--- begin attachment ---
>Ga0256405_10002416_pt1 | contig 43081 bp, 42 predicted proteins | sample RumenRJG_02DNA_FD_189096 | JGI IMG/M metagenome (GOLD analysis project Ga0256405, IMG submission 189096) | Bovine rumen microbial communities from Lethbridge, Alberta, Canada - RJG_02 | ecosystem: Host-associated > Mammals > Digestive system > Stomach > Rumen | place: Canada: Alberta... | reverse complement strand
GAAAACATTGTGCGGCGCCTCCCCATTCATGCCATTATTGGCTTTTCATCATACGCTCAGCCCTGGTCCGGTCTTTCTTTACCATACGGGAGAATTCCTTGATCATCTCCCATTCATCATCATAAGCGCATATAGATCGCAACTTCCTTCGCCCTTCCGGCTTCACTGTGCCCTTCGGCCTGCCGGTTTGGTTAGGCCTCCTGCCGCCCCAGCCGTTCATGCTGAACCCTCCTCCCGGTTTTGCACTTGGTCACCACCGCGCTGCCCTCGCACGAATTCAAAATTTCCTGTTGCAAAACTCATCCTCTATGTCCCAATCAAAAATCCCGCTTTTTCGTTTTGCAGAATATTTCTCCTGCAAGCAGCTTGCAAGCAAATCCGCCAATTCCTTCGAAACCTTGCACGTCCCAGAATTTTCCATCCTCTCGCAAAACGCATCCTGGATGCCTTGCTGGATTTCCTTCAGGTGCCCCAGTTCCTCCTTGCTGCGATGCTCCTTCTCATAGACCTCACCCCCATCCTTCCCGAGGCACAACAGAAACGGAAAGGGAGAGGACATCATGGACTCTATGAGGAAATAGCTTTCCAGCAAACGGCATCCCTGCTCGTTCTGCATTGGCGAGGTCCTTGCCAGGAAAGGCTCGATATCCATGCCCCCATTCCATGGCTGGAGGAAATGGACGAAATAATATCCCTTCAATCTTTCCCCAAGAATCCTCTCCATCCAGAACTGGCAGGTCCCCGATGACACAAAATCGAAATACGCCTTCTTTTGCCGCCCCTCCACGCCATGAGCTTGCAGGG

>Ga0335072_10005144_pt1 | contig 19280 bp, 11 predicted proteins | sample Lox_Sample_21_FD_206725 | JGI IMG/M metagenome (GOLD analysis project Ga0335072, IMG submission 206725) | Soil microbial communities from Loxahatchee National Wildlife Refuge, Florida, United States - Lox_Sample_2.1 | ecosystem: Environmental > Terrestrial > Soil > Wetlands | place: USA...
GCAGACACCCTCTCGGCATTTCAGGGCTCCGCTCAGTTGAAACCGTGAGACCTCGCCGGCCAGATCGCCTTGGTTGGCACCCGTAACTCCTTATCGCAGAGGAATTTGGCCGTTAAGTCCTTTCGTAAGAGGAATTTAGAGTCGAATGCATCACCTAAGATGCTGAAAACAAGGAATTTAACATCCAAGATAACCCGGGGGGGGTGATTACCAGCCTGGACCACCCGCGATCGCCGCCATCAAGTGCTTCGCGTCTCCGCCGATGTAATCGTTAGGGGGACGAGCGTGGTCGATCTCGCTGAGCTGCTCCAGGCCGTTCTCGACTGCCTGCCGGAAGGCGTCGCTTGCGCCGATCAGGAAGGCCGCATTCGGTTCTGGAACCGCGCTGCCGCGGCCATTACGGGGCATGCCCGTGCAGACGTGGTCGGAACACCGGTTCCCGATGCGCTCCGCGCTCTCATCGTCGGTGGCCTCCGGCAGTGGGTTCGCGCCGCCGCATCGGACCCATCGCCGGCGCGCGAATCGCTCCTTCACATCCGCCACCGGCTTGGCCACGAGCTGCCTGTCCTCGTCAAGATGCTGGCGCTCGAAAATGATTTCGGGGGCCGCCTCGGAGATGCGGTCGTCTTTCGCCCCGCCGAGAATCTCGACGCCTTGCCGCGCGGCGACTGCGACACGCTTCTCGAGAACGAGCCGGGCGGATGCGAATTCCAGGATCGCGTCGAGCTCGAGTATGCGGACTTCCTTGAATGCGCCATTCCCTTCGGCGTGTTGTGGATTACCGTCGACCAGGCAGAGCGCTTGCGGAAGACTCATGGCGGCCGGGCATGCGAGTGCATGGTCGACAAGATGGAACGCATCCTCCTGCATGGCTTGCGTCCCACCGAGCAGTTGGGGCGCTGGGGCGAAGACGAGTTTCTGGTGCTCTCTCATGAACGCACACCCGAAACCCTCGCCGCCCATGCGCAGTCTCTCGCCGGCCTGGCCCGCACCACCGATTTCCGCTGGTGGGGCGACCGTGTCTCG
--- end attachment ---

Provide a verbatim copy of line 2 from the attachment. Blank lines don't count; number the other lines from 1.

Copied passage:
GAAAACATTGTGCGGCGCCTCCCCATTCATGCCATTATTGGCTTTTCATCATACGCTCAGCCCTGGTCCGGTCTTTCTTTACCATACGGGAGAATTCCTTGATCATCTCCCATTCATCATCATAAGCGCATATAGATCGCAACTTCCTTCGCCCTTCCGGCTTCACTGTGCCCTTCGGCCTGCCGGTTTGGTTAGGCCTCCTGCCGCCCCAGCCGTTCATGCTGAACCCTCCTCCCGGTTTTGCACTTGGTCACCACCGCGCTGCCCTCGCACGAATTCAAAATTTCCTGTTGCAAAACTCATCCTCTATGTCCCAATCAAAAATCCCGCTTTTTCGTTTTGCAGAATATTTCTCCTGCAAGCAGCTTGCAAGCAAATCCGCCAATTCCTTCGAAACCTTGCACGTCCCAGAATTTTCCATCCTCTCGCAAAACGCATCCTGGATGCCTTGCTGGATTTCCTTCAGGTGCCCCAGTTCCTCCTTGCTGCGATGCTCCTTCTCATAGACCTCACCCCCATCCTTCCCGAGGCACAACAGAAACGGAAAGGGAGAGGACATCATGGACTCTATGAGGAAATAGCTTTCCAGCAAACGGCATCCCTGCTCGTTCTGCATTGGCGAGGTCCTTGCCAGGAAAGGCTCGATATCCATGCCCCCATTCCATGGCTGGAGGAAATGGACGAAATAATATCCCTTCAATCTTTCCCCAAGAATCCTCTCCATCCAGAACTGGCAGGTCCCCGATGACACAAAATCGAAATACGCCTTCTTTTGCCGCCCCTCCACGCCATGAGCTTGCAGGG